March 10, 2010
A Hole in My Soul
4th Sunday of Lent (C)
March 14, 2010
Luke 15:1-3, 11-32 “He was lost and has been found”
After thirty three years of unwavering search, Abel Madariaga of Buenos Aires finally found his long lost son Francisco. Trembling before the national news camera in Argentina, Abel said, “I never stopped thinking I would find him. At times I wondered what the hell I was living for. I had to find a way to continue, thinking about everyday things, hoping for this moment of happiness. When he came through the door that night, we recognized each other totally, and the hug that brought us together was spectacular. Hugging him for the first time, it was as if I filled a hole in my soul.”
As we come closer to Holy Week, our gospel brings us to the much-loved story of sin and forgiveness between father and son. We destroy our relationship with God when we live in sin. The parable portrays this truth when the younger son asked his inheritance from his father and went astray to a distant land. Sin is precisely like that – cutting ties and declaring independence from the Father. And when one disconnects with the Father, he disconnects himself with the source of grace. There is no fullness of life outside the Father’s love. Anyone who lives in sin feels that sense of “emptiness” that no worldly pleasures and treasures could fill. It’s a hole in our souls. Ironically, it could lead us back to our senses and walk us back to the Father. Unfortunately, it cost the son all his inheritance to realize this.
The huge wealth he inherited quickly drained as he carelessly indulged in worldly pleasures. And when all his wealth and “party” friends disappeared, and found himself miserable in the company of pigs, he realized his stupidity and repented.
But to repent is not just genuine sorrow and tears. John the Baptist insists on restitution: “Produce good fruits as evidence of your repentance.” (Luke 3:8). St.Ignatius of Loyola is not satisfied with “vague and generalized sense” of sorrow and repentance for one’s sins. He wants a more personalized, particular and concrete way of recalling one’s sins. We need to accept the root of our sins (which are self-love, self-will, and self-interests), repent and amend. To name our sins is to tame it. The son, after coming to his senses, humbly said, “Father, I have sinned against heaven and against you. I no longer deserve to be called your son; treat me as one of your servants.” If pride is the first step away from the Father, humility is the first step back home.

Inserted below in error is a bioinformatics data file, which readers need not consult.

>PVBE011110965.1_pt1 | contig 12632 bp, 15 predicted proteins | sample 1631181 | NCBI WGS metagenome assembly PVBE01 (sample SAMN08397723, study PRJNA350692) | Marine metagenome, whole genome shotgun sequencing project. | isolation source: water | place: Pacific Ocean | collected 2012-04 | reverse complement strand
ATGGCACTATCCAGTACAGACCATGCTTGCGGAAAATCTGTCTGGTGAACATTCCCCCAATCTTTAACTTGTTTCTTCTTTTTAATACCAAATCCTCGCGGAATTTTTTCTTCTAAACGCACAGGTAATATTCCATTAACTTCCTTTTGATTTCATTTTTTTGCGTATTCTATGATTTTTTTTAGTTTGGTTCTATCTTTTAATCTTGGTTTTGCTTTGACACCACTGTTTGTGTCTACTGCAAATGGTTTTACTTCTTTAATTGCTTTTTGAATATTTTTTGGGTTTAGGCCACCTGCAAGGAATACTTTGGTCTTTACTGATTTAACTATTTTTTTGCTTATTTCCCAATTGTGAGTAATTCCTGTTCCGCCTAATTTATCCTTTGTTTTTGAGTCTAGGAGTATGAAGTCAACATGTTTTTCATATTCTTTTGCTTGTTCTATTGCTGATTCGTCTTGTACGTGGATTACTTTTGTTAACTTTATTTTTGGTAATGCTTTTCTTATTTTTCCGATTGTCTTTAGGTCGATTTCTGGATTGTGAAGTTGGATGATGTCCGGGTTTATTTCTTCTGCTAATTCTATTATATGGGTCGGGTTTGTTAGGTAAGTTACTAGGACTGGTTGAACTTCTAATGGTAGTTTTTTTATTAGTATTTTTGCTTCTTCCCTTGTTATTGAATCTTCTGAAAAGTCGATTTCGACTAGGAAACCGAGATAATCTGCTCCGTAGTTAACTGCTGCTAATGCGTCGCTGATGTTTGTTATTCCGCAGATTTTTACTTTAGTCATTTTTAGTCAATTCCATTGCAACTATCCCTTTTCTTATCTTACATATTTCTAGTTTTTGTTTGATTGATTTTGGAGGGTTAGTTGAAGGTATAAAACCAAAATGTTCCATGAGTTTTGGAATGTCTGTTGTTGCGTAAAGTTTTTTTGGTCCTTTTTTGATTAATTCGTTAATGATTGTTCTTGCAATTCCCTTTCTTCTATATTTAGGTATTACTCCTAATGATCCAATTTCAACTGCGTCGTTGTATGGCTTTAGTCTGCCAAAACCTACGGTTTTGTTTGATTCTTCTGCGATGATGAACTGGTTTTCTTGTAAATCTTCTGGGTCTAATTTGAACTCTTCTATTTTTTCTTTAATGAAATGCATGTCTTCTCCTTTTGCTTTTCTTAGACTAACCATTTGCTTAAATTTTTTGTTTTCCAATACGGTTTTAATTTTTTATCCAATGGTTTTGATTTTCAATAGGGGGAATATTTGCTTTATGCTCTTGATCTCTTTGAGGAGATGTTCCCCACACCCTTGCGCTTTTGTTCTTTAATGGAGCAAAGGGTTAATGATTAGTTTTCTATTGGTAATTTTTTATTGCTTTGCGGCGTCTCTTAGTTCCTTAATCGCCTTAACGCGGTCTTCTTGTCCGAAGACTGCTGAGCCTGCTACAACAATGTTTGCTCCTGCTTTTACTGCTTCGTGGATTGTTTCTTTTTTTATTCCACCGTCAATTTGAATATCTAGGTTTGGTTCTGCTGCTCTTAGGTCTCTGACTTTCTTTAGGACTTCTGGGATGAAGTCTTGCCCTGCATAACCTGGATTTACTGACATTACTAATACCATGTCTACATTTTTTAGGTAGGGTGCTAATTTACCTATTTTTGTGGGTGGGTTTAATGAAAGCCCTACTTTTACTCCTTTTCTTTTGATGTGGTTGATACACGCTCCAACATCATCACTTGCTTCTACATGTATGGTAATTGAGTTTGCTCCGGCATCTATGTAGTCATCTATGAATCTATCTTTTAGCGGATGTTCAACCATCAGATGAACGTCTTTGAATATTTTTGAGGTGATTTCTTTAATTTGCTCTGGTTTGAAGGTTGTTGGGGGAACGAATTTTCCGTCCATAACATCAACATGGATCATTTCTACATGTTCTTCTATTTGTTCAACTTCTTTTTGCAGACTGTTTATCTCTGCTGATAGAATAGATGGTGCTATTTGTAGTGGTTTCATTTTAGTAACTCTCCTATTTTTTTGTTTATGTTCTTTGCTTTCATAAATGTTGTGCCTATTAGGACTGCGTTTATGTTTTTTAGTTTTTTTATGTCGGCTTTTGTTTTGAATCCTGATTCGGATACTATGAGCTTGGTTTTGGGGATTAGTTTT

Tiger Woods said it well in his public apology for cheating his wife, “For all that I have done, I am so sorry. I stopped living by the core values that I was taught to believe in. I knew my actions were wrong. I never thought about who I was hurting. Instead, I thought only about myself. I ran straight through the boundaries that a married couple should live by. I felt that I had worked hard my entire life and deserved to enjoy all the temptations around me. I felt I was entitled. I hurt my wife, my kids, my mother, my wife’s family, my friends…It’s now up to me to make amends, and that starts by never repeating the mistakes I’ve made. As (my wife) Elin pointed out to me, my real apology to her will not come in the form of words; it will come from my behavior over time…”
When the son finally came to his senses, he made three important acts of genuine repentance: went home, beg for forgiveness and made restitutions.
The rest of the story is for you to digest in prayer. Is our best glimpse of God’s love. Close your eyes. Imagine that you’re the son - stinking like a pig and totally filthy. Then, oblivious of your smell and appearance, the Father lovingly hugs you. Then hear Him say, “I’m glad you’re home.” That’s more than enough to fill that hole in your soul.
-Fr. Willy M. Samson.SJ / Sacred Heart Jesuit Community, Los Gatos / March 14, 2010
read story of father and son :